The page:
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What are Human Rights?
The U.N.O defines Human rights as “The right inherent to all human beings, regardless of race, gender, nationality, ethnicity, language, religion or any other status. Every one is entitled to these rights without discrimination.”
The history of human rights has roots in all the great events of the world and it has sustained the struggle for freedom and equality everywhere. The United Nations Organisation (U.N.O) was formed after the Second World War. It proposed to deal with the consequences of war and to prevent such happenings in the future. UNO was established in 1945
The Universal Declaration of Human Rights(UDHR) has played a crucial role in promoting human rights
Mandela raises his fist soon after his release from jail after 27 years
Apartheid was the highest form of discrimination that existed in South Africa. Places of residence were determined by racial classification.
It was the governing policy in the country by the minority whites over the majority non-whites. The people of South Africa protested against racial discrimination.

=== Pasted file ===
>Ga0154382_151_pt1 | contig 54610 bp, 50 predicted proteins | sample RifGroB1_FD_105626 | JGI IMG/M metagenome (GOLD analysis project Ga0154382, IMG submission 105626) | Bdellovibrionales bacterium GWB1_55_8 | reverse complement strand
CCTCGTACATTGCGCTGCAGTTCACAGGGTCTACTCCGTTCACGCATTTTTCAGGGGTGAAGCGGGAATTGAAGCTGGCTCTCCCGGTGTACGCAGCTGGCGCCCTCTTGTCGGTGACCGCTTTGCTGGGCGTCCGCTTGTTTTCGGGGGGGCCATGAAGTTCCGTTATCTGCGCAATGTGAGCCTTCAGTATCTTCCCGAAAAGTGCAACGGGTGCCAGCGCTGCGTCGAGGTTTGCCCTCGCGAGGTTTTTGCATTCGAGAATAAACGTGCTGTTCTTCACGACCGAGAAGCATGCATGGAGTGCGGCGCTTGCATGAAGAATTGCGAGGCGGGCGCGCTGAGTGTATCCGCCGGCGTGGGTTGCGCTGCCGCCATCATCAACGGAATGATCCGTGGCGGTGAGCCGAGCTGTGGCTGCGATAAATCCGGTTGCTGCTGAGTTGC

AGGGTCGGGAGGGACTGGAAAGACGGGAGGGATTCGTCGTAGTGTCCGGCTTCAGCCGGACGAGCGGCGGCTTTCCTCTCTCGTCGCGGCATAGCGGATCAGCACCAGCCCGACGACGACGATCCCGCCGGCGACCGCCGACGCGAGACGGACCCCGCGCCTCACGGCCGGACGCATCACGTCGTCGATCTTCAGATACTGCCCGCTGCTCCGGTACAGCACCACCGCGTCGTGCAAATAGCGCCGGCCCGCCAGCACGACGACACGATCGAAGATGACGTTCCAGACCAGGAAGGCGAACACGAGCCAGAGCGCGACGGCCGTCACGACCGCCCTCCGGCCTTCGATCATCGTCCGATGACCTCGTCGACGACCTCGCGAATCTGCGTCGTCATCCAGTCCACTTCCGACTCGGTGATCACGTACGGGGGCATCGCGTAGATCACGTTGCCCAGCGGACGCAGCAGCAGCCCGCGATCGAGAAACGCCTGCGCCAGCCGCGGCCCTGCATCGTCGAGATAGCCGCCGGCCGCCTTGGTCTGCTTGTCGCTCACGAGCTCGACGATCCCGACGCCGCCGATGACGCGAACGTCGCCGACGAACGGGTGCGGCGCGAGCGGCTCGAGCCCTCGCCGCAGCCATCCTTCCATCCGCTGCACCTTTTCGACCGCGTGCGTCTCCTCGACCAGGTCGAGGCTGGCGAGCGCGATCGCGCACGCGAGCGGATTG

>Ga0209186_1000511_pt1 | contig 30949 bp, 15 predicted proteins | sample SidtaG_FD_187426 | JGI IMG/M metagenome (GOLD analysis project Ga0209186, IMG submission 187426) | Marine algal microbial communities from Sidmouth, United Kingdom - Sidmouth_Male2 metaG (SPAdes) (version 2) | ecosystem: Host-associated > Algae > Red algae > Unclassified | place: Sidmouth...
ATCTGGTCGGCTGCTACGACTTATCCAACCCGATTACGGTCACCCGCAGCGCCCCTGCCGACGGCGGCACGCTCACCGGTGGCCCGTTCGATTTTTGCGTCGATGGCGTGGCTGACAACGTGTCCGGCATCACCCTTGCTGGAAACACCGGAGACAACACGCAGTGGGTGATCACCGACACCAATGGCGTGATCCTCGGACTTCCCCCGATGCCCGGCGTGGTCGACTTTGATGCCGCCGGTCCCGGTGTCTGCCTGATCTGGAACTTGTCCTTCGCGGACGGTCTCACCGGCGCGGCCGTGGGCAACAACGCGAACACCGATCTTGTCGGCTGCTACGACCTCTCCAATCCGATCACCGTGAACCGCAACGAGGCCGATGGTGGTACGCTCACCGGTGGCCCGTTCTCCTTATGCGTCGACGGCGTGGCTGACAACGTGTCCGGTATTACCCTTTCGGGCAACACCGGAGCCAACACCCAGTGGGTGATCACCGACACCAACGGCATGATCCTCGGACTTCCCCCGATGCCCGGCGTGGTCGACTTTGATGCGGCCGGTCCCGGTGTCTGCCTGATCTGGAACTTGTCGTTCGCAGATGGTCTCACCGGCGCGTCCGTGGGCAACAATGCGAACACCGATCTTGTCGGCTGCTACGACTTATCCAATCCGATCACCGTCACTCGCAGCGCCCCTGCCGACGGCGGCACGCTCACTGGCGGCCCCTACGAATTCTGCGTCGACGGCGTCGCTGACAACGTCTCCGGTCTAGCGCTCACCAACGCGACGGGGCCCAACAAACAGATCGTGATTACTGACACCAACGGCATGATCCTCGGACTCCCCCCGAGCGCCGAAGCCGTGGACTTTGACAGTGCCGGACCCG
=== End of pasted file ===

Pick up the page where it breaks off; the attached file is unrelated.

Nelson Mandela raised his voice against apartheid. When he organised defiant campaigns against the government, he was imprisoned. Amid growing domestic and international pressure and with the fear of a racial civil war, President F. W. de Klerk released him in 1990.
The efforts taken by Mandela and de Klerk put an end to apartheid. In 1994, a multiracial general election was held, in which Mandela led the African National Congress to victory and became President.
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